October 8, 2017

Is Randonneuring Dying?

I only say this up front, because I have (in the past) personally fallen into a burn-out trap which subconsciously had me thinking along the lines that - because I have traditionally had limited riding days available - if a ride was not going to count for RUSA credit, it wasn't worth riding.  I think, personally, I've missed a lot of great riding because of my attitude.

But, I also think too much.  (Noooo, not you, Dude!)

This, in some ways, makes me a rando-snob.  People don't ask me cycling-related questions, EVEN when they see I've ridden to work, because they know what I do "for fun", and they immediately assume they aren't going to be on my same wavelength.  I've somehow, unintentionally, isolated myself in a place where I'm "unapproachable" and "weird"... and nobody wants to be like me. 

So... let's grow the sport... (crap)

Lots of bad behavior to un-do on my part.

How do social isolates find OTHER social isolates?  These equations don't solve!

When I approach this same concept from a "community" perspective I feel a conflicted sense of responsibility.  I am a social outcast and lone wolf - like many randonneurs... yet, I genuinely want MORE people to discover the freedom, personal satisfaction, sense of accomplishment, and genuine thrill of riding LONG.  In that same breath, however, I - again, like most of us randos - am fully content to spin out 200 miles in complete solitude and not think anything of it.  I have dropped out of pace-lines JUST to be by myself.  This is a weird sport, this.  My behavior certainly doesn't encourage growth!  
How the heck did I get here?

GETTING to RUSA-land is a process.

We've often tossed around ideas on how to build the club, grow riders, and keep RUSA relevant; yet, to do that I have to remember where I came from.

It was 1999.
I didn't plan to be a randonneur.
I honestly thought that 100 miles was "THE" end-goal.
Warbird and I trained... and trained... and trained.  The MS-150 was a big success as a result, and it was happy days.  

But, that itch was there... did we have to wait for the big club century to ride long?  What if we went farther?  Who are these "idiots" riding DOUBLE centuries??  Seriously?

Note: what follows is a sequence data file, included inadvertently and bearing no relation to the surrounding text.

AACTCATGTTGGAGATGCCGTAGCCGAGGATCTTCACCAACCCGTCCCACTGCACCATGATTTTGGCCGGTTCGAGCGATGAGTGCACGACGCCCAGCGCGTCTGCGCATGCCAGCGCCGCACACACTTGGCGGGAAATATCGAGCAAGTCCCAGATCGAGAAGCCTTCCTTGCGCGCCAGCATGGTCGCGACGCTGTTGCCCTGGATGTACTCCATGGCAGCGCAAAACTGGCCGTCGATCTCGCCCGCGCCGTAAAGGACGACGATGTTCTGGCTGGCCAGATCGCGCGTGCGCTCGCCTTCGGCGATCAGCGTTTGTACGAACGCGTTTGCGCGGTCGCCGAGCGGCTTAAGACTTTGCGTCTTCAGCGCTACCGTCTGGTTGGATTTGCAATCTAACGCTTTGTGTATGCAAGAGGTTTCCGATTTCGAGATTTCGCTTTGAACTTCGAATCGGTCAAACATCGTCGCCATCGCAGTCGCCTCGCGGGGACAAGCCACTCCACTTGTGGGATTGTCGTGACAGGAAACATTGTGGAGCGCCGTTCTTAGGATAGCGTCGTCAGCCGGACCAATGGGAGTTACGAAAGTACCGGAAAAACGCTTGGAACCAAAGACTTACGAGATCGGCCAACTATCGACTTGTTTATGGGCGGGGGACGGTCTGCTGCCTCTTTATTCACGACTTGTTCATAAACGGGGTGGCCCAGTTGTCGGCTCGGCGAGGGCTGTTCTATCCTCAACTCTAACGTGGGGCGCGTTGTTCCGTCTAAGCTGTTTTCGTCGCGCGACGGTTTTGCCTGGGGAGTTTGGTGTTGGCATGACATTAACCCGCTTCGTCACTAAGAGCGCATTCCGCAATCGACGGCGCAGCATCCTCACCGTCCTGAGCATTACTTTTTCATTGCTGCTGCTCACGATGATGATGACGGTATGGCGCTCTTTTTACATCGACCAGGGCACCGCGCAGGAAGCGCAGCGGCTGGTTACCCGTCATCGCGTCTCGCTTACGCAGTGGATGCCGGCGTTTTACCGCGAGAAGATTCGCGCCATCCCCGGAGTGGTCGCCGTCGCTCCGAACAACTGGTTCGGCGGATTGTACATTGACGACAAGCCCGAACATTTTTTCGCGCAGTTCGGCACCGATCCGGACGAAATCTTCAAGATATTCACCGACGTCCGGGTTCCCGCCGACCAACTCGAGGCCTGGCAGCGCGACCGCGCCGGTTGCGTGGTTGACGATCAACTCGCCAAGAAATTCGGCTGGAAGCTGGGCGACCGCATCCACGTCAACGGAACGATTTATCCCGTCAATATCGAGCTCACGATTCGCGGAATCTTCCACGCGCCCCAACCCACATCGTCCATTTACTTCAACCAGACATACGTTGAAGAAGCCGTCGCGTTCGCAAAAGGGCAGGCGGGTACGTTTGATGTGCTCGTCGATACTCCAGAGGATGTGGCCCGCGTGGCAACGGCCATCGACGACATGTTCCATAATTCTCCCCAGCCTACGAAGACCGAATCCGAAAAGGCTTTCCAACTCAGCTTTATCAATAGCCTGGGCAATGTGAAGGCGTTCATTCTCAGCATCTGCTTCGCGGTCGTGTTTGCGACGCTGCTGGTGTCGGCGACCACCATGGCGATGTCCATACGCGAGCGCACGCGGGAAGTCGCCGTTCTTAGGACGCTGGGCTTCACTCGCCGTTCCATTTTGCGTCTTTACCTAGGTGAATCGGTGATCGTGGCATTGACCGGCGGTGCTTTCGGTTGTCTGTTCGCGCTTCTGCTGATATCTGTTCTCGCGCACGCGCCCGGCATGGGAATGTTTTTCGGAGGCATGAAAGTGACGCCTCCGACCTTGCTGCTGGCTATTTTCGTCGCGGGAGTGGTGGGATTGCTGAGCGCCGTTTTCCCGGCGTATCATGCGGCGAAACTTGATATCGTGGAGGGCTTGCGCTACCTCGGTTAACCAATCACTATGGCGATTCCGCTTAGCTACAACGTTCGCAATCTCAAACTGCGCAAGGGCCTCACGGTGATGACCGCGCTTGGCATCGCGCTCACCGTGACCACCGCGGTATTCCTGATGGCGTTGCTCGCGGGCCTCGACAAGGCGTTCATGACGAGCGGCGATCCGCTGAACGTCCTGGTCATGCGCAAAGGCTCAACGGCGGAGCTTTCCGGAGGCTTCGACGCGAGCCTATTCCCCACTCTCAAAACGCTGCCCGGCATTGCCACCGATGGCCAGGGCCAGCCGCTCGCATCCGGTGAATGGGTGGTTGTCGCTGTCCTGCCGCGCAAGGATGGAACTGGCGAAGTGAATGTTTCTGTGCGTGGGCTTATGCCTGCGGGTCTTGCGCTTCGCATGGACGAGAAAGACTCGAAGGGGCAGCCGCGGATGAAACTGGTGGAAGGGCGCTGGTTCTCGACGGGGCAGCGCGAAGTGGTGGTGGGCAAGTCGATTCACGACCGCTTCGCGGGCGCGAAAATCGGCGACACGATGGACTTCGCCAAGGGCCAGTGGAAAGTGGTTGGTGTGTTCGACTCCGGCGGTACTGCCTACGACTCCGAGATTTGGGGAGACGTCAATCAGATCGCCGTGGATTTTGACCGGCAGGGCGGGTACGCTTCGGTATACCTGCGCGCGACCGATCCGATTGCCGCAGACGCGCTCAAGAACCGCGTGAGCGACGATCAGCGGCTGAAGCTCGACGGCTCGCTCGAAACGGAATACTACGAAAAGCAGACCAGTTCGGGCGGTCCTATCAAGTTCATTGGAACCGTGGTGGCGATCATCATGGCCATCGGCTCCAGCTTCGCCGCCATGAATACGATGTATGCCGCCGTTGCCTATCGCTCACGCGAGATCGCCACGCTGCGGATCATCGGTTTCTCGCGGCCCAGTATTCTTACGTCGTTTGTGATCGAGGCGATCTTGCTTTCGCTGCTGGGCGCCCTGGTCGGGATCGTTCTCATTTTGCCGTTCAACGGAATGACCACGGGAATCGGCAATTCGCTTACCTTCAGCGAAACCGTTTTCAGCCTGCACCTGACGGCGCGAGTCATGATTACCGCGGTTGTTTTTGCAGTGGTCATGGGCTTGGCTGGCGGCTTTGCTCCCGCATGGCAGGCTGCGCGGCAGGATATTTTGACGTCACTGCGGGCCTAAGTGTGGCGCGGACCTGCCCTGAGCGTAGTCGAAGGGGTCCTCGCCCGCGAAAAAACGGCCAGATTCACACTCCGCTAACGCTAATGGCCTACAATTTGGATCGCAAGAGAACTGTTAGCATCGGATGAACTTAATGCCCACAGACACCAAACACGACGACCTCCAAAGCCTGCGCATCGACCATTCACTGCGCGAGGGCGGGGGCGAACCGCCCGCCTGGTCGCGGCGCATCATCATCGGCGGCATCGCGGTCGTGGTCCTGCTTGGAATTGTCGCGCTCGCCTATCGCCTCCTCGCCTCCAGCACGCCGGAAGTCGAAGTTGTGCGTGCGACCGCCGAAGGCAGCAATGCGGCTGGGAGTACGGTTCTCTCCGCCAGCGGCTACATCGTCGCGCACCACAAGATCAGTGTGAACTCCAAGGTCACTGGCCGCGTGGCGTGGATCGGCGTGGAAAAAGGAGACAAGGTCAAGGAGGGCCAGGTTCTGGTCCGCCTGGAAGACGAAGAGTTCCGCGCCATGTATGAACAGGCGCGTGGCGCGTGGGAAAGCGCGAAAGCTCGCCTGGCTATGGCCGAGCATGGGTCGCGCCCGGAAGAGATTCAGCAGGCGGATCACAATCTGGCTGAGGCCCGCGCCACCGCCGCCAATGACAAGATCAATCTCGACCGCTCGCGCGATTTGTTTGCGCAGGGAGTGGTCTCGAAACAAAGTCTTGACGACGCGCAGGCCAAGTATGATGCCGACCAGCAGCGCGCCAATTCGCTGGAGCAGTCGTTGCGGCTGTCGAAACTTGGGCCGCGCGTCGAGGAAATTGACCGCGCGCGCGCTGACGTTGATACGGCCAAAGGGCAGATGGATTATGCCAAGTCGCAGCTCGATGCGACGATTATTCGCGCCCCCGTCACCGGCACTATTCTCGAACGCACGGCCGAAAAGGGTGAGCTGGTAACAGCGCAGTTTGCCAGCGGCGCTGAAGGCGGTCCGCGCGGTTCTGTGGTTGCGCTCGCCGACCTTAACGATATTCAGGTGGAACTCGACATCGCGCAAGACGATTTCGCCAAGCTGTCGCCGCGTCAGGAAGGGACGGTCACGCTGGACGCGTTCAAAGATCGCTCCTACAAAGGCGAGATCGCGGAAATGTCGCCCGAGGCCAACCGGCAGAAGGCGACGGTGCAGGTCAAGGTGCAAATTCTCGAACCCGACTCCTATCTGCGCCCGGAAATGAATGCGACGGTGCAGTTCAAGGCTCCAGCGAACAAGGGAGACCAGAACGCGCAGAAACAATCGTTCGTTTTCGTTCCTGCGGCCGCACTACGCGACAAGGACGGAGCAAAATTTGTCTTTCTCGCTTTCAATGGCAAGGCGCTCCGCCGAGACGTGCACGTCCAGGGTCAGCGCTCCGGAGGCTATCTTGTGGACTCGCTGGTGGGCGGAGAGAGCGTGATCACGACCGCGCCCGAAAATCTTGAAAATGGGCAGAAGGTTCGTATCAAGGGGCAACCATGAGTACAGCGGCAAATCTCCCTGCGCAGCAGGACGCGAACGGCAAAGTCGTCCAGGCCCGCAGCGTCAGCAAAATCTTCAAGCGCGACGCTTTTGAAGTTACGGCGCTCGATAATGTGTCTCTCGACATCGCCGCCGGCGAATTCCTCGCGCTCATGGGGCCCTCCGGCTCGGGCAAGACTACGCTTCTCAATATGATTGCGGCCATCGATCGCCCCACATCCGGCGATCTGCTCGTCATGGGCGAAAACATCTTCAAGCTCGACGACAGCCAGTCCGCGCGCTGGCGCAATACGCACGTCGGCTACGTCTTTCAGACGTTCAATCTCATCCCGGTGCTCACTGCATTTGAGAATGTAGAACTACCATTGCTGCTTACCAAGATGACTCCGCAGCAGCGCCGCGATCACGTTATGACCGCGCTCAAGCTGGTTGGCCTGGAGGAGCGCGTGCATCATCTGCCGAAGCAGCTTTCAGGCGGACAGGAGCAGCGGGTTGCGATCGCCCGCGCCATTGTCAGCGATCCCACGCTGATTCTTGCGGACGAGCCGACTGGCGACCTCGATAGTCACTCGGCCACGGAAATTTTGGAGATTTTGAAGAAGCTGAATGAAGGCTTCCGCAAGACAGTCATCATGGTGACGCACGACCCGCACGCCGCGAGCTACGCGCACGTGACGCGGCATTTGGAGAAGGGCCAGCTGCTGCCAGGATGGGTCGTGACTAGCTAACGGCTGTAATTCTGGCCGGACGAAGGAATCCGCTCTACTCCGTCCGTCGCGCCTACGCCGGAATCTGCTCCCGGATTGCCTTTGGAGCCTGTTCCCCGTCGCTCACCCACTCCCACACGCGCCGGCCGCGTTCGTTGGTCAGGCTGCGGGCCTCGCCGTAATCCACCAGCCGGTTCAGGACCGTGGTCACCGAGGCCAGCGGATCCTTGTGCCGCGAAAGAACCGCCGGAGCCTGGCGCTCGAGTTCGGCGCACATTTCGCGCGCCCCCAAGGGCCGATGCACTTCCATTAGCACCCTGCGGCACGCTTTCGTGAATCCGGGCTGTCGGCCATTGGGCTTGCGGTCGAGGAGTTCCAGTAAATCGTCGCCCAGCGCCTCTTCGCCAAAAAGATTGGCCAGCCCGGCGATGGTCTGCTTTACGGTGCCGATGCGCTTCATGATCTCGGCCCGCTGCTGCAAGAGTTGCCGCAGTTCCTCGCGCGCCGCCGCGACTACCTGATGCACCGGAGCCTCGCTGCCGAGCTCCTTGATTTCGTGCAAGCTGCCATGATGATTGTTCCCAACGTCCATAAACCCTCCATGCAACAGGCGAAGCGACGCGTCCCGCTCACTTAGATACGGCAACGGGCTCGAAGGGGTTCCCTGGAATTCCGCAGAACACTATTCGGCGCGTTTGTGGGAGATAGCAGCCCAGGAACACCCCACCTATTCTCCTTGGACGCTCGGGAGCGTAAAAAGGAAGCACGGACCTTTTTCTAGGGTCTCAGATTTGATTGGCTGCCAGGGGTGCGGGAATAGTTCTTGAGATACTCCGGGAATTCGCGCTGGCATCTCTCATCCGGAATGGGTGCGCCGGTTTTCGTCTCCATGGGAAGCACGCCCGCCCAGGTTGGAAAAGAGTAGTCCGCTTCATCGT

"Those guys are crazy...."  

...and yet, I'd find myself secretly wondering if *I* could do it, too.

Then Warbird met the "Grim" Rieper.

He rode a 200 and 300k, and came back to me with tales of epic, awesome rides, endless days, challenges  ... the kind of rides that rattled bottle cages apart and destroyed morale (and backsides) ... and yet... it all sounded amazing.

When I rode my first 200km from Liberty to Platte City and back (thanks, Bob, for making it "easy" - pfffffft) I had no idea that I'd STILL be enamored with it almost two decades later. 

I talked it up, wrote hundreds of thousands of words about it, posted pictures, and tried to make it sound amazing and romantic.... and some riders came.

...BUT, I have seen far too many riders join RUSA and then slip away.  I feel, sometimes, that I didn't do my part to help support and keep them there.  Do we really have a "community"?  Am I doing enough?  Is it even UP to me? 

I need to start doing my part again, and start holding some of the shorter rides that ultimately started to build a community.  People came out and tried 50km, with coffee and jokes and good times - and some showed up for their first 200k.  Some stuck around, some slipped away.... honestly, like Everest (if you'll forgive that lofty analogy), people train and train and train, and then summit; but, it's not something the spirit or the body can often allow annually.  

When one does something HUGE, it's just "done" - and that's normal.